Beyond the Threshold

I'm sickened by the monotony
of these dim, bare walls

seems like every day they get closer,
crushing the air out of me
yet, somehow they're a comfort;
I know well every dent, hole and scratch

I put them there during many
an outburst

They smother me,
but are always here
when I need them.
They've withstood my abuse quite well

I'm told I'm free to leave
any time I please,
but since all my illusions,
false pretenses
and misconceptions surround me here,
cushioning every blow,
I'm almost afraid to walk out the door
for good and face the truth;
the consequences
the repercussions

of sanity.


Blinded in the supermarket, walking dumbly
through the aisles, packing my cart high
with sustenance: steaks, breads, cakes,
hoping to put some flesh back on your
whittled bones, hoping your sudden plunge
in weight is nothing serious, not the unspoken
"C", certainly, hoping the tests come back
negative, praying your three-times-a-day loose
bowels are due to some strange kind of flu,
thinking I can entice your appetite again with
all this food as I pile the cart higher and
higher, until it is spilling over with hope,
adding melons to the mess, fingers tightening
around their wholeness, the sweet perfection
within as I watch children playing, running
from their mother's shouts, using cucumbers
as pistols, their innocent, ignorant bliss a
knife in my ribs, twisting ever so subtly.
I advance numbly to the check-out line, seeing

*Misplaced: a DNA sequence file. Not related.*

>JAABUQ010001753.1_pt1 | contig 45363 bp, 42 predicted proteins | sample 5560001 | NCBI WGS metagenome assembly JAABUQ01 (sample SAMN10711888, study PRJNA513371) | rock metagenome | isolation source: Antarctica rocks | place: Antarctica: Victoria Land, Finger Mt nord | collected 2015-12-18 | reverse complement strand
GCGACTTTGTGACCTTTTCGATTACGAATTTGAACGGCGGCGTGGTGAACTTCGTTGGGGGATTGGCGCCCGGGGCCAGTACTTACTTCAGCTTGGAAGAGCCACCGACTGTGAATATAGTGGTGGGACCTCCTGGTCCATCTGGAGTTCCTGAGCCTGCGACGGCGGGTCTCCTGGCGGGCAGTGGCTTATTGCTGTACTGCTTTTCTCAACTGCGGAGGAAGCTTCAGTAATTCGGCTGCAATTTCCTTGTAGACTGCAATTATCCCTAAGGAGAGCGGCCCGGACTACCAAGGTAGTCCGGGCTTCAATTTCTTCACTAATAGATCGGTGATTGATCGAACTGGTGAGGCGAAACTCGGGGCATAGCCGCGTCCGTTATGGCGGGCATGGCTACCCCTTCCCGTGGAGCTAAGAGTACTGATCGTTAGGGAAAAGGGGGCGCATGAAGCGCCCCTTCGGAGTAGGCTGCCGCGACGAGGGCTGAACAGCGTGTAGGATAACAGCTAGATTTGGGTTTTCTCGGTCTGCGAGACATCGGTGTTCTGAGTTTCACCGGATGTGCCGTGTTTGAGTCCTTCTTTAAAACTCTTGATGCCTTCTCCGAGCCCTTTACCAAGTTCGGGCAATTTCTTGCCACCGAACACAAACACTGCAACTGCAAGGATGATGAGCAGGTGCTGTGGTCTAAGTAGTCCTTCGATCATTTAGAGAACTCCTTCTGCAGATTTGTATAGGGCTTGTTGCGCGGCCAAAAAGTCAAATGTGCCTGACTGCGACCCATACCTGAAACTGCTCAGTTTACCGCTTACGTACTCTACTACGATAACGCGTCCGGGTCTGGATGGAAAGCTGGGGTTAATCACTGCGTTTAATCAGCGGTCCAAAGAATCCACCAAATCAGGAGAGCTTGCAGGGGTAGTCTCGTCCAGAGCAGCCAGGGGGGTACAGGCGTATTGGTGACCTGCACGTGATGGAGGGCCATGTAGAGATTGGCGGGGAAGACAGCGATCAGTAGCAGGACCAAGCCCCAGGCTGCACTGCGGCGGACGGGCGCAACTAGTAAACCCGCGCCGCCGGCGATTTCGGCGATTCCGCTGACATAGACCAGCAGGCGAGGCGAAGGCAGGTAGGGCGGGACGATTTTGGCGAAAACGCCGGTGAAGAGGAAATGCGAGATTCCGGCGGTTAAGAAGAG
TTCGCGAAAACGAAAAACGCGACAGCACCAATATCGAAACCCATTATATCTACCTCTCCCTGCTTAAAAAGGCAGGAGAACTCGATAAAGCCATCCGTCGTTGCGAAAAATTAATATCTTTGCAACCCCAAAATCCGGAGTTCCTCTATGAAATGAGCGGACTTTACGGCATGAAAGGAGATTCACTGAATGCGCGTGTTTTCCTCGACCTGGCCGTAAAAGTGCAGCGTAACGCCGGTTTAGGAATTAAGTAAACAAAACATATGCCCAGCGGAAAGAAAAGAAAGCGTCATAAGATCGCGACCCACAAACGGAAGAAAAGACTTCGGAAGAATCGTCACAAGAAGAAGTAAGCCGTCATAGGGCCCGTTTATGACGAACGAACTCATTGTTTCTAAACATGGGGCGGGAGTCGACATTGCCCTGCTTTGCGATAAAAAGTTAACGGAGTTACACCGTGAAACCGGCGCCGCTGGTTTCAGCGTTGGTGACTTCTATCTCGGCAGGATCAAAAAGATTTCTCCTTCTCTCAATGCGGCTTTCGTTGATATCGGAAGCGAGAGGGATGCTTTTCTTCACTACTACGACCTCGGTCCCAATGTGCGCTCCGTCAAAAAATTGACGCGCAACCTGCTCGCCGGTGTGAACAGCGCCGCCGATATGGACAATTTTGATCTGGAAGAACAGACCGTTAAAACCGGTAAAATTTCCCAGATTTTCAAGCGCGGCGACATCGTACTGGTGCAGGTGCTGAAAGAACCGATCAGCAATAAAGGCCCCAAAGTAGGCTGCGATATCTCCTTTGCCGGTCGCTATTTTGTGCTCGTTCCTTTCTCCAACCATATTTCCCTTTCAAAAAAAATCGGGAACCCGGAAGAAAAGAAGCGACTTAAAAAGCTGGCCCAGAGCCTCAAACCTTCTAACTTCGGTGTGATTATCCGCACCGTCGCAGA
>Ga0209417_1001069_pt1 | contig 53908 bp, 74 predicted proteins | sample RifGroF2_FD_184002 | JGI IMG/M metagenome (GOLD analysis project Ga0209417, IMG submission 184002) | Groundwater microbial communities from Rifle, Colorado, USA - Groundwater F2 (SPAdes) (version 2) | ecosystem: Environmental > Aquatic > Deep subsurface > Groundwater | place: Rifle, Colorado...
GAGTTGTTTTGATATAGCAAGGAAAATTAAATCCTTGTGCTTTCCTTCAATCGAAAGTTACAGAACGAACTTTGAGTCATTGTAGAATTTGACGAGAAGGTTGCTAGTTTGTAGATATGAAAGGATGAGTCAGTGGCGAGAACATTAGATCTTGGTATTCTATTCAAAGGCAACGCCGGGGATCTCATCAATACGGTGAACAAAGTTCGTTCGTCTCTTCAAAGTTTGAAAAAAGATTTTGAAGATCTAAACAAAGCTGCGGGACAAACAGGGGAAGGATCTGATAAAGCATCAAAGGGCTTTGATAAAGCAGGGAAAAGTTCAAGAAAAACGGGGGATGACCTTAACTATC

people laugh amongst themselves, bantering
about recipes, grandchildren, and holiday gifts.
I am a foreigner; amiss, not understanding their
words and grins, and I'm fighting like hell not
to break like glass, just shatter at their feet
when the clerk hands me the receipt and says
"Have a good Christmas," and I bite my tongue
to keep the tears from coming, biting down hard
until I can taste the blood, and only when I can
escape to the hooded density of my car do I let
go, the tears running new and hot, diluting the
blood, the salt making it bearable, making it
taste just a little bit better.


Sex had always seemed a chore with you.
You had a unique way of completely
erasing any pleasure in it.

You made it quite clear
I was only there for your amusement.

Then you introduced a side I never knew;
wanting me to fulfill a huge fantasy,
your imagination and curiosity emerging,
pressing and sudden as a wet dream
as you urged me to perform acts
with several well-endowed men,
passing me around as casually as a bottle,
draining every drop,
my spirit drooping and gray,
like a clothesline left out in the rain.

I'd never even had dreams
that hurt so badly,
I, of the belief that bigger
was not necessarily better,
but your camera was rolling
reality unfolding,
as you stood there watching me drown,
trying to break me in like a brand new shoe;
trying your damndest to wear me down
like the true heel you were.

And, afterwards,
as you viewed your footage,
I lay numbly on the bed,
staring into nothing at all,
trying to fold myself into
the soft edges of the lamplight's glow
carved warmly in the ceiling,
feeling as though I was looking
through someone else's eyes
surveying the wreckage below,
trying to identify the victim, whom one
might overlook if they didn't know
she was there,
now so fragile
so small.

Cynthia Ruth Lewis:
I'm 38, having written poetry for the past 17 years. Currently back in the publishing
world after having taken a 2 year hiatus due to creative apathy and temporary insanity--
which, actually may have enhanced my writing. It has certainly enhanced my weirdness.

2005 Underground Voices